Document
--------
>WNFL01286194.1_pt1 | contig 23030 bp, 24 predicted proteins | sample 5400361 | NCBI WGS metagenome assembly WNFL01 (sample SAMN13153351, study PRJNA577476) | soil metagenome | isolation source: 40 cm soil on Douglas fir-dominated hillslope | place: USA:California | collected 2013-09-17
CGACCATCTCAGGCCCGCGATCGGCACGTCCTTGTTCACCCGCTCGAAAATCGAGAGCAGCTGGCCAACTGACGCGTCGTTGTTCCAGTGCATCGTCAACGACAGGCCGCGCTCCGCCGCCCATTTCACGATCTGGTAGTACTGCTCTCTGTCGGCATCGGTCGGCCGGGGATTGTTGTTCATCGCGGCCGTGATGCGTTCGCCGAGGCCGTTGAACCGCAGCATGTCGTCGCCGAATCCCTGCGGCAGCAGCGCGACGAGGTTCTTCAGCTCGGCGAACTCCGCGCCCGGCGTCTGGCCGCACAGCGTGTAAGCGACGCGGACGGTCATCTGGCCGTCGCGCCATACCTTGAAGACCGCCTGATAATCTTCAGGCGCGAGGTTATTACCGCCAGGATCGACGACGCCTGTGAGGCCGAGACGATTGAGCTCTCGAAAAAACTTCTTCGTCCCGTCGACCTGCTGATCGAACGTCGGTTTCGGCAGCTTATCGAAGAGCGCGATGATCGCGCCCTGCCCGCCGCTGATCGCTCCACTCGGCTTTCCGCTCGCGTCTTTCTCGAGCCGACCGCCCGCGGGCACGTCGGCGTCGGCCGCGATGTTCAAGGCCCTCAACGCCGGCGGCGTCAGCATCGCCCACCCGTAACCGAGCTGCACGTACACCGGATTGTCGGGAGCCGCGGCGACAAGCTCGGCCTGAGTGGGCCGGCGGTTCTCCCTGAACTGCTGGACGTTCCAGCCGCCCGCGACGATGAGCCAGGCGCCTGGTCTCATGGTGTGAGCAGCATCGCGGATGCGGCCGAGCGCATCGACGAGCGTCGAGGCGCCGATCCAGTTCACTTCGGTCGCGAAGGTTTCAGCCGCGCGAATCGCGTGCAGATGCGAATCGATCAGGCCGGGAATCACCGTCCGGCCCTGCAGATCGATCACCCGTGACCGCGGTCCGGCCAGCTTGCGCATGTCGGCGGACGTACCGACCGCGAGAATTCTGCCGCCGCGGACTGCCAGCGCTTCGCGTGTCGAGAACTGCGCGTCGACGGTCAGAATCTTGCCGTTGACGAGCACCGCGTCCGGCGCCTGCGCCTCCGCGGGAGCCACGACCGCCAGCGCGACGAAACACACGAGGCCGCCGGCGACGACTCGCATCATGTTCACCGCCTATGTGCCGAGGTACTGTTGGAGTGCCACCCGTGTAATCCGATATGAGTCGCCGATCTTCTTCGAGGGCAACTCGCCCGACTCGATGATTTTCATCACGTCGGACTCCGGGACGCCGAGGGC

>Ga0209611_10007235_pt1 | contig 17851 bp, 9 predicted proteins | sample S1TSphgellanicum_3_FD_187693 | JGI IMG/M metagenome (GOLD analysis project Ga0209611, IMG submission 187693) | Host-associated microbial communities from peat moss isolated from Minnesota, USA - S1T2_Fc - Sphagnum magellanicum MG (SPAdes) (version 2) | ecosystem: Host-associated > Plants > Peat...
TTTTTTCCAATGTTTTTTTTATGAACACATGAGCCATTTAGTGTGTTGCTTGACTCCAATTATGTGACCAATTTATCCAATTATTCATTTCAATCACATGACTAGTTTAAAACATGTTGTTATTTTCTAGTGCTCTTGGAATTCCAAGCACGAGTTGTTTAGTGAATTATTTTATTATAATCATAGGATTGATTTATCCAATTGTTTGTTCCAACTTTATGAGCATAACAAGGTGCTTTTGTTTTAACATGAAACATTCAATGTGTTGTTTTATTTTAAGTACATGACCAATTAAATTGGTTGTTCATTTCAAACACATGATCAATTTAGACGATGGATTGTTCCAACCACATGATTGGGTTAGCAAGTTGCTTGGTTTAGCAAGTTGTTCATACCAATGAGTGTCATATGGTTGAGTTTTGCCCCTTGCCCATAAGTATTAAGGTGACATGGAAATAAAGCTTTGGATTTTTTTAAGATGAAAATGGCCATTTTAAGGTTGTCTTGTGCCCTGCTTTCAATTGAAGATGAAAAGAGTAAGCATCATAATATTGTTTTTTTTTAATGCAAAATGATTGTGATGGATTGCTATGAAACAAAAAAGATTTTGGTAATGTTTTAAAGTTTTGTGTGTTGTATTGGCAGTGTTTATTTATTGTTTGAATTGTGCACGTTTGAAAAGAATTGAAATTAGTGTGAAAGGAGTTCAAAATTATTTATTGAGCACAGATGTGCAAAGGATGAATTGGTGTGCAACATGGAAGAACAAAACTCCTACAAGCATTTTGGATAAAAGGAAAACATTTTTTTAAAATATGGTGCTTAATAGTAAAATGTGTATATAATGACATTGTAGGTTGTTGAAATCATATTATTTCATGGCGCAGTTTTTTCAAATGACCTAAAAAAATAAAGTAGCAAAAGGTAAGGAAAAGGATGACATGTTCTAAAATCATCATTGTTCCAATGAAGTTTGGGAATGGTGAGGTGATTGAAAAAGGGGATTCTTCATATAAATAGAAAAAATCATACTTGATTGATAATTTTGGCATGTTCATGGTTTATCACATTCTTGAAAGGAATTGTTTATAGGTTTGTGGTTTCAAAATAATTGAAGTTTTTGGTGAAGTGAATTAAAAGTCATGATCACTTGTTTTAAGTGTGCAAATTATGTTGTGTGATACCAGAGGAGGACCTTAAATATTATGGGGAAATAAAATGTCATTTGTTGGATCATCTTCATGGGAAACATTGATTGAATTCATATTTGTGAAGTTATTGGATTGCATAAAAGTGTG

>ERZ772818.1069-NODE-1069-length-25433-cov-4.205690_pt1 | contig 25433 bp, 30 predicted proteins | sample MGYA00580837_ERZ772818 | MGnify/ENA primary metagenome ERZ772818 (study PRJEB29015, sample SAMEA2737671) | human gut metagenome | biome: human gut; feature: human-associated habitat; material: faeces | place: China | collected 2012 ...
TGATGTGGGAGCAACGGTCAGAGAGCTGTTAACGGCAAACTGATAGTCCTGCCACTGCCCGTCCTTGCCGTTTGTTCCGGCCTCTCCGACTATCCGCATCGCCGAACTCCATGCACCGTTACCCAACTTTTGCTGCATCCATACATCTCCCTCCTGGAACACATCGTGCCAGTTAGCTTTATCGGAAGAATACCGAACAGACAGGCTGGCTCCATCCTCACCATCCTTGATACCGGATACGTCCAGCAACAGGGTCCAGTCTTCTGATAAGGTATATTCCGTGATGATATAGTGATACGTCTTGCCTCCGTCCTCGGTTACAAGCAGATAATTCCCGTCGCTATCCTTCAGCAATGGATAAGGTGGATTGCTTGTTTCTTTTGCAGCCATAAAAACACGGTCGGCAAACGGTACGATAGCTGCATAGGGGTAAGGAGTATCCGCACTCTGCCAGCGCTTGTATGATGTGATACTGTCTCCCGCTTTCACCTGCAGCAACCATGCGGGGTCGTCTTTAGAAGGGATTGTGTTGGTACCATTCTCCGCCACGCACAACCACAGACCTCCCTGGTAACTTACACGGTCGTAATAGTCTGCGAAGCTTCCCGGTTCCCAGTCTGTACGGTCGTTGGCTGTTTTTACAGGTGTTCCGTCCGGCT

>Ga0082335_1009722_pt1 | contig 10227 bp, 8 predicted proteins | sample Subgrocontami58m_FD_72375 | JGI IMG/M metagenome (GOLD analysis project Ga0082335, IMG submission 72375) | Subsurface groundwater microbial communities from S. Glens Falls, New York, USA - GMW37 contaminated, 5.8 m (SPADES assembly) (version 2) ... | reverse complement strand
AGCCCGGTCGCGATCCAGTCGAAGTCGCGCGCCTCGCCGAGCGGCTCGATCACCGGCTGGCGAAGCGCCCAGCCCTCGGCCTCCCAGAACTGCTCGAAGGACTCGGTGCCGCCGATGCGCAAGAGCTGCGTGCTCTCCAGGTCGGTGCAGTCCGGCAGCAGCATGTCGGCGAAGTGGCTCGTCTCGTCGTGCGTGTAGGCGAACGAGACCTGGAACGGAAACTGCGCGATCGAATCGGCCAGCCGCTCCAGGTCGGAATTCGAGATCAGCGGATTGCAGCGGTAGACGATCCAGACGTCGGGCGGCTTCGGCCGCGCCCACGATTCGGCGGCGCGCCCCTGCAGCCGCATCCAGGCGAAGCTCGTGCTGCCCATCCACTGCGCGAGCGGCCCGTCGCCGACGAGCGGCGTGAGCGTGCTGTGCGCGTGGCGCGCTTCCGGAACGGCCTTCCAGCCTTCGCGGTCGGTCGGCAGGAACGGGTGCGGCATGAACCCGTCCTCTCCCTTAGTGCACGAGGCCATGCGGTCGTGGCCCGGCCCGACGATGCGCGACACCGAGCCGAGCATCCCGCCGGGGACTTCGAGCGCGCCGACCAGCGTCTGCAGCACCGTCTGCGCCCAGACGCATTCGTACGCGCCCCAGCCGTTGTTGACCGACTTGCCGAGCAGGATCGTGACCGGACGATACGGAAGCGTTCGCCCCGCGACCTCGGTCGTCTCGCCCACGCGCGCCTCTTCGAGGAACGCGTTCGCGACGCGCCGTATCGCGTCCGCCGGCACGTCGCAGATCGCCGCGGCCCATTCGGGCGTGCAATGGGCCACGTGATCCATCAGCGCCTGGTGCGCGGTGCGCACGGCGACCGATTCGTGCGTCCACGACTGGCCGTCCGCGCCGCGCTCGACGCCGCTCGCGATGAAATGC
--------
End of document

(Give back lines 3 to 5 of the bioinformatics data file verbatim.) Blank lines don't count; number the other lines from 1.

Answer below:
>Ga0209611_10007235_pt1 | contig 17851 bp, 9 predicted proteins | sample S1TSphgellanicum_3_FD_187693 | JGI IMG/M metagenome (GOLD analysis project Ga0209611, IMG submission 187693) | Host-associated microbial communities from peat moss isolated from Minnesota, USA - S1T2_Fc - Sphagnum magellanicum MG (SPAdes) (version 2) | ecosystem: Host-associated > Plants > Peat...
TTTTTTCCAATGTTTTTTTTATGAACACATGAGCCATTTAGTGTGTTGCTTGACTCCAATTATGTGACCAATTTATCCAATTATTCATTTCAATCACATGACTAGTTTAAAACATGTTGTTATTTTCTAGTGCTCTTGGAATTCCAAGCACGAGTTGTTTAGTGAATTATTTTATTATAATCATAGGATTGATTTATCCAATTGTTTGTTCCAACTTTATGAGCATAACAAGGTGCTTTTGTTTTAACATGAAACATTCAATGTGTTGTTTTATTTTAAGTACATGACCAATTAAATTGGTTGTTCATTTCAAACACATGATCAATTTAGACGATGGATTGTTCCAACCACATGATTGGGTTAGCAAGTTGCTTGGTTTAGCAAGTTGTTCATACCAATGAGTGTCATATGGTTGAGTTTTGCCCCTTGCCCATAAGTATTAAGGTGACATGGAAATAAAGCTTTGGATTTTTTTAAGATGAAAATGGCCATTTTAAGGTTGTCTTGTGCCCTGCTTTCAATTGAAGATGAAAAGAGTAAGCATCATAATATTGTTTTTTTTTAATGCAAAATGATTGTGATGGATTGCTATGAAACAAAAAAGATTTTGGTAATGTTTTAAAGTTTTGTGTGTTGTATTGGCAGTGTTTATTTATTGTTTGAATTGTGCACGTTTGAAAAGAATTGAAATTAGTGTGAAAGGAGTTCAAAATTATTTATTGAGCACAGATGTGCAAAGGATGAATTGGTGTGCAACATGGAAGAACAAAACTCCTACAAGCATTTTGGATAAAAGGAAAACATTTTTTTAAAATATGGTGCTTAATAGTAAAATGTGTATATAATGACATTGTAGGTTGTTGAAATCATATTATTTCATGGCGCAGTTTTTTCAAATGACCTAAAAAAATAAAGTAGCAAAAGGTAAGGAAAAGGATGACATGTTCTAAAATCATCATTGTTCCAATGAAGTTTGGGAATGGTGAGGTGATTGAAAAAGGGGATTCTTCATATAAATAGAAAAAATCATACTTGATTGATAATTTTGGCATGTTCATGGTTTATCACATTCTTGAAAGGAATTGTTTATAGGTTTGTGGTTTCAAAATAATTGAAGTTTTTGGTGAAGTGAATTAAAAGTCATGATCACTTGTTTTAAGTGTGCAAATTATGTTGTGTGATACCAGAGGAGGACCTTAAATATTATGGGGAAATAAAATGTCATTTGTTGGATCATCTTCATGGGAAACATTGATTGAATTCATATTTGTGAAGTTATTGGATTGCATAAAAGTGTG

>ERZ772818.1069-NODE-1069-length-25433-cov-4.205690_pt1 | contig 25433 bp, 30 predicted proteins | sample MGYA00580837_ERZ772818 | MGnify/ENA primary metagenome ERZ772818 (study PRJEB29015, sample SAMEA2737671) | human gut metagenome | biome: human gut; feature: human-associated habitat; material: faeces | place: China | collected 2012 ...